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On today's edition of the KCRW daily news program Press Play, I speak with host Madeleine Brand about what we know, as of today, about any new capabilities the FBI may have acquired in its quest to bypass the security features on Apple iOS devices in various investigations.

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After suddenly dropping Apple case, FBI now defeating security on iPhones in other cases

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Well, that didn't take long, did it. Just days after the Justice Department dropped its high-profile case against Apple over the San Bernardino shooter's iPhone, the FBI offered Wednesday to help a prosecutor in Arkansas hack an iPhone and an iPod in a double murder case.

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FBI may have dropped one iPhone case against Apple, but the battle is far from over

NYPD officer across the street from Apple's 5th Ave. store, NYC, March 11, 2016. REUTERS
The Justice Department says that security features on a San Bernardino attacker's iPhone were bypassed by an ‘outside party’, making that one important government case against Apple moot. But many other similar cases, including other cases involving Apple, are going forward. The war on your phone's security is just beginning.

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FBI may not need Apple's help with that iPhone after all, nevermind, maybe

NYPD officer across the street from Apple's 5th Ave. store, NYC, March 11, 2016. REUTERS

In a surprising turn of events, the U.S. government on Monday paused its battle with Apple over an iPhone, and what may be its greater goal of mandating “backdoors” in consumer encryption. On Monday afternoon, the Justice Department told a judge it needs a couple weeks to try 'new' ways of accessing whatever may be on the device, without Apple's help--and with an assist from unnamed experts from outside the agency.

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Apple releases iOS 9.3, with fix for a big iMessage security flaw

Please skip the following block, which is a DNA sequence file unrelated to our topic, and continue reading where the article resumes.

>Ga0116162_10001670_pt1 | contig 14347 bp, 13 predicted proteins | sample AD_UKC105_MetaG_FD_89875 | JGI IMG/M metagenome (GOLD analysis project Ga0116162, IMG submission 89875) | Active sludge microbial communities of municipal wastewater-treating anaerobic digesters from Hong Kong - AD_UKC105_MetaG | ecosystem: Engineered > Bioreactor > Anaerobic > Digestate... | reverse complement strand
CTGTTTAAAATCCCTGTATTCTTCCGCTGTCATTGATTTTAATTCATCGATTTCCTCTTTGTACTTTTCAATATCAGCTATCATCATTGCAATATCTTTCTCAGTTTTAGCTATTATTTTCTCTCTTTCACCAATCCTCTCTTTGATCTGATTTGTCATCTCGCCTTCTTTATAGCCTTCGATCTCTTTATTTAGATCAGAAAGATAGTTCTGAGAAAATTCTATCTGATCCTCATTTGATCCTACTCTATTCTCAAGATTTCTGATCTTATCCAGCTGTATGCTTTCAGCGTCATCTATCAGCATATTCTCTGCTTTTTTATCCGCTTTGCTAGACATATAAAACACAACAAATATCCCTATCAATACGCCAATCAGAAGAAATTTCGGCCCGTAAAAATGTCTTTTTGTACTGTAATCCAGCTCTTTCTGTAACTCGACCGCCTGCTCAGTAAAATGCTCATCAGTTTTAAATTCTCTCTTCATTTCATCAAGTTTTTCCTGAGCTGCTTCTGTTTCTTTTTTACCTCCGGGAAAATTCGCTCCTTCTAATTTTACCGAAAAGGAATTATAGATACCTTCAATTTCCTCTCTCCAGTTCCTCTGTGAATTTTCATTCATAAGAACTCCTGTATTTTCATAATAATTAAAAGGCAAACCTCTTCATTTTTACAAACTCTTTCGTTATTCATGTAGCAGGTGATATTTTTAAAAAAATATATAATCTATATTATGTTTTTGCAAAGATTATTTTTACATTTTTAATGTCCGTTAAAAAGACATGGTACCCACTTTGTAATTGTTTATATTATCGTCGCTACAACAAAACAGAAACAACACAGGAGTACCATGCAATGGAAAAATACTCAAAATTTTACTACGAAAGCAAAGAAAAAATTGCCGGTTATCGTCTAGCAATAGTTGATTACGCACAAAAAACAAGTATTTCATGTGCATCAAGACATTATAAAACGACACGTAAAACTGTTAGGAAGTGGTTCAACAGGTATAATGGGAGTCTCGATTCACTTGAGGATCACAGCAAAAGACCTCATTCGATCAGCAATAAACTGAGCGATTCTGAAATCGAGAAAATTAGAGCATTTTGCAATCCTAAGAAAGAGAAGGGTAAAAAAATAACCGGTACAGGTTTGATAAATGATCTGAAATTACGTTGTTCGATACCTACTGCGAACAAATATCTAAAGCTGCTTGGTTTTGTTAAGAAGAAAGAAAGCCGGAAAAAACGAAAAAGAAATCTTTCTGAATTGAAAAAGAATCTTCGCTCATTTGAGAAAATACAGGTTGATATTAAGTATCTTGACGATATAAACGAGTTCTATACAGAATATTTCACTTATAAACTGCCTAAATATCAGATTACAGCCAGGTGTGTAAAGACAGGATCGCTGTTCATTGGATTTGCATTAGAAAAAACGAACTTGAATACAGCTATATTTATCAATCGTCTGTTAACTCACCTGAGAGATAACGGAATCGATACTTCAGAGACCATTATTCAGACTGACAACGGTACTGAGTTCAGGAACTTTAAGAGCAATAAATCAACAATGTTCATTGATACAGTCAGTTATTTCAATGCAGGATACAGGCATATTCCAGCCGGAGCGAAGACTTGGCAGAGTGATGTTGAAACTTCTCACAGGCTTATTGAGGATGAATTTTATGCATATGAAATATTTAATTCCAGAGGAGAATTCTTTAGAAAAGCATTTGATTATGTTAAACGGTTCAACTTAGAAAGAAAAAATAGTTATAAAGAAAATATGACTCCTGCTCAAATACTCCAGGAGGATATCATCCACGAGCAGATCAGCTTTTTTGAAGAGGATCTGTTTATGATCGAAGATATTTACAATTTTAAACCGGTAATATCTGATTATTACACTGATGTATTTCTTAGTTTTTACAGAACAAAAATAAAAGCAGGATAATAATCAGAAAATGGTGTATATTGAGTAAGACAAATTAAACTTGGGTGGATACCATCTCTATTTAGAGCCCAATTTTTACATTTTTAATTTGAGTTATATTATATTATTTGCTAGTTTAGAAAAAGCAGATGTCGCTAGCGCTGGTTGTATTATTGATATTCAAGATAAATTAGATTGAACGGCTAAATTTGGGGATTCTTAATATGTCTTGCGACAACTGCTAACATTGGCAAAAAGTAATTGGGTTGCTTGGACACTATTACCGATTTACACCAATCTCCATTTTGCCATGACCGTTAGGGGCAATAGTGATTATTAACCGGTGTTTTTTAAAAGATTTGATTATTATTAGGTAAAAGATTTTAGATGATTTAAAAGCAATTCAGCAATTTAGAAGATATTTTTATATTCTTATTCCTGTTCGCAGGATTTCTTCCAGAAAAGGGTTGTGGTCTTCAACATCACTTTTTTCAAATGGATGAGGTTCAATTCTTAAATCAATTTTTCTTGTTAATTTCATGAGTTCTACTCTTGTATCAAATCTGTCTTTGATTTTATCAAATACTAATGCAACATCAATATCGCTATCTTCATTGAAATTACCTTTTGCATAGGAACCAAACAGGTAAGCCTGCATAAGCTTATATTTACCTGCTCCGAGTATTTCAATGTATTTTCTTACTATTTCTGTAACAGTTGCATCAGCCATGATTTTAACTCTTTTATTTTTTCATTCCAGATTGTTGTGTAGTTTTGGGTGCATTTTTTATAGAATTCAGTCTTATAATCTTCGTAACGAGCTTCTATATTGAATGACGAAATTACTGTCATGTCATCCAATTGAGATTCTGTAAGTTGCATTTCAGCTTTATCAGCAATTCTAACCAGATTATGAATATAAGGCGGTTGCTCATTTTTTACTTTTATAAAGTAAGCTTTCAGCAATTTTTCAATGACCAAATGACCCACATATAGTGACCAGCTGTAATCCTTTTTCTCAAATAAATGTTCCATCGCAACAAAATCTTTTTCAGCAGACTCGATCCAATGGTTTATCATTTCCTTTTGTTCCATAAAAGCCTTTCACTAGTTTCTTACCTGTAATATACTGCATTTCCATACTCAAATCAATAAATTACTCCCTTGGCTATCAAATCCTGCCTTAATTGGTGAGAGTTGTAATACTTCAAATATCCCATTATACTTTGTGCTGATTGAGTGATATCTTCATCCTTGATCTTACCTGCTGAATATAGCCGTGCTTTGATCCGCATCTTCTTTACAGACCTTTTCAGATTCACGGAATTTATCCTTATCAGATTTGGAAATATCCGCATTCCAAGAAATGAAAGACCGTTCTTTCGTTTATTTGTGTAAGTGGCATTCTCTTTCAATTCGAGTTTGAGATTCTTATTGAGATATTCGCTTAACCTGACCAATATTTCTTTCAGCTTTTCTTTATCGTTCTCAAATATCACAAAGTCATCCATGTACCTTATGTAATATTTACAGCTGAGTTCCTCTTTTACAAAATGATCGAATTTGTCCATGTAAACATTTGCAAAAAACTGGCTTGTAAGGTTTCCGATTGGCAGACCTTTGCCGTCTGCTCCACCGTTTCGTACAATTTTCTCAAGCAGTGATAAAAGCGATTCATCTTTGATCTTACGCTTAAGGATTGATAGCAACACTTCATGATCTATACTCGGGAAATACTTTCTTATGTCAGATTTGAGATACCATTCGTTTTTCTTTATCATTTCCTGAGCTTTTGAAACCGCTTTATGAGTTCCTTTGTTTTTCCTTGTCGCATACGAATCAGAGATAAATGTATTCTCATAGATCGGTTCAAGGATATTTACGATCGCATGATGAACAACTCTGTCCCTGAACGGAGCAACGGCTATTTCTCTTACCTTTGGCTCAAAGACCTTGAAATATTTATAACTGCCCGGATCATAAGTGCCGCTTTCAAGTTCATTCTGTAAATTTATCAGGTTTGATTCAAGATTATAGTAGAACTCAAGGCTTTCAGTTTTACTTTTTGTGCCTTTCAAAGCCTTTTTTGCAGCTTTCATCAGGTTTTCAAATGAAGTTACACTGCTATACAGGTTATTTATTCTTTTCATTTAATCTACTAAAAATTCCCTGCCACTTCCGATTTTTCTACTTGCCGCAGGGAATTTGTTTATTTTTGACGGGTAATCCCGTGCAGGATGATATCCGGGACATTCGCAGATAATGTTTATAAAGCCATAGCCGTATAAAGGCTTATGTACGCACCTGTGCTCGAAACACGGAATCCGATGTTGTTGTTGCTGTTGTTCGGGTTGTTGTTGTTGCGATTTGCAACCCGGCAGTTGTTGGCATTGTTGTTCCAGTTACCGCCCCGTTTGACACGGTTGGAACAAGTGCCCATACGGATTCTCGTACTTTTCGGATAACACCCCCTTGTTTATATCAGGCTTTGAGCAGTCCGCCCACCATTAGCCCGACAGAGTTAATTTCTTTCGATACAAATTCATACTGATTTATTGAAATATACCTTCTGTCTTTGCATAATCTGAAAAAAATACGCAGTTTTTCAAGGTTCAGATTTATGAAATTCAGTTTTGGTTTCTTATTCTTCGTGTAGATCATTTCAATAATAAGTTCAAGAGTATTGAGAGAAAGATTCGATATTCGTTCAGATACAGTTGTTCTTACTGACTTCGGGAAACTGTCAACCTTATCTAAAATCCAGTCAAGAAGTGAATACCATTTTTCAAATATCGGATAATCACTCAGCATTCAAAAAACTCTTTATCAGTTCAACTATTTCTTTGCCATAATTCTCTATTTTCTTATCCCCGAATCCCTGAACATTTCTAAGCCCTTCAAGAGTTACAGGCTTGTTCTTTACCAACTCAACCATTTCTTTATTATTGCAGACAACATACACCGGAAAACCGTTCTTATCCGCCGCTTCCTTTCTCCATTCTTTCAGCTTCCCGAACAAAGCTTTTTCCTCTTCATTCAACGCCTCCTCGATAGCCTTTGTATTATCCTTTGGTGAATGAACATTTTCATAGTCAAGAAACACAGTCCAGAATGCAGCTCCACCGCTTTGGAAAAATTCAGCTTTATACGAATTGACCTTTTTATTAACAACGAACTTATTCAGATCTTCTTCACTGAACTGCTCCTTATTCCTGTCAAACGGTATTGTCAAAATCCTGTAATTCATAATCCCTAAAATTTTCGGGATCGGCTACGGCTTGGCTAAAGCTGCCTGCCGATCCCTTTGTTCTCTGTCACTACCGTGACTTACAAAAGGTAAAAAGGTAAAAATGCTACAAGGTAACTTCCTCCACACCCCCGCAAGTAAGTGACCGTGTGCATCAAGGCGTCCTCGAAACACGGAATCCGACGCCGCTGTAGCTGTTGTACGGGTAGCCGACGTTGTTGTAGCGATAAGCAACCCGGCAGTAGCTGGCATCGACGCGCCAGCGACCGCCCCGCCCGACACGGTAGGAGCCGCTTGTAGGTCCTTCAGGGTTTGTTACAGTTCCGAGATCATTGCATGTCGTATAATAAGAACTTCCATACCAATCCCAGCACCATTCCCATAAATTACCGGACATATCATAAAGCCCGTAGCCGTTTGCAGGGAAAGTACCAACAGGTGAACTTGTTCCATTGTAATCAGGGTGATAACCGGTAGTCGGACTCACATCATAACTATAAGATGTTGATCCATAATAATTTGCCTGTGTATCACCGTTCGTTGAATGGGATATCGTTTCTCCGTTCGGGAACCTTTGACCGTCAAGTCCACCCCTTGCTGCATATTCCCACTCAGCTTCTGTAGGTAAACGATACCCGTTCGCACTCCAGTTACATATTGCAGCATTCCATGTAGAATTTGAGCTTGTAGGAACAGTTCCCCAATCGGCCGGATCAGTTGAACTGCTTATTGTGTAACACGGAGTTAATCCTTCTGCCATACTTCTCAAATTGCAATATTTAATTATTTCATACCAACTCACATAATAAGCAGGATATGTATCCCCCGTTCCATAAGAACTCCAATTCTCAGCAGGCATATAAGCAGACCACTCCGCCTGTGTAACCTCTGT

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As part of its big iPhone/iPad launch event today in Cupertino, Apple also released a software update that fixes a flaw which made it possible for iCloud-stored images or video sent via iMessage to be decrypted by third parties. Today's iOS update also adds a number of cool new features.

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LGBTQ people and Apple vs FBI

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Evan from Fight for the Future writes, "Everyone is focused on the high profile fight between Apple and the FBI, which is a good thing, because the outcome of this case will affect all of us." Read the rest

Apple engineers quietly discuss refusing to create the FBI's backdoor

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If you're one of the few engineers at Apple qualified to code up the backdoor that the FBI is seeking in its court order, and if your employer loses its case, and if you think you have a solemn duty as a security engineer to only produce code that makes users more secure, not less, what do you do? Read the rest

$160 dock makes 12" MacBook more usable (but maybe just wait for a more usable MacBook)

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I've owned a 12" Retina MacBook for about nine months and feel rather ambivalent about it. It's surprisingly powerful and effective for work, but Apple seems to have given up on the USB-C ecosystem at launch. The single power/USB port severely hobbles it, Apple's only made a couple of comically inappropriate adapters, and the third-party options are outright trash that doesn't even work. Enter OWC's USB-C Dock—loads of useful ports!—which Glenn Fleishman says is the first thing worth buying. But you'll have to pay $160 to get it.

If you haven’t purchased a MacBook yet and can wait, it’s worth looking at Apple’s next laptop releases. Thunderbolt 3, which will use USB-C as its connector type, is due out later this year and is already announced for a special Dell developer edition laptop model. Apple’s roadmap is unclear, but it’s likely we’ll see a revised MacBook at the March 21 event or in April, as the first model appeared just over a year ago; it’s just possible it’ll have Thunderbolt 3 included. Other MacBook models will likely see updates this year, too, and Thunderbolt 3 is a natural for the Pro.
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Hack-attacks with stolen certs tell you the future of FBI vs Apple

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Since 2014, Suckfly, a hacker group apparently based in Chengdu, China, has used at least 9 signing certs to make their malware indistinguishable from official updates from the vendor. Read the rest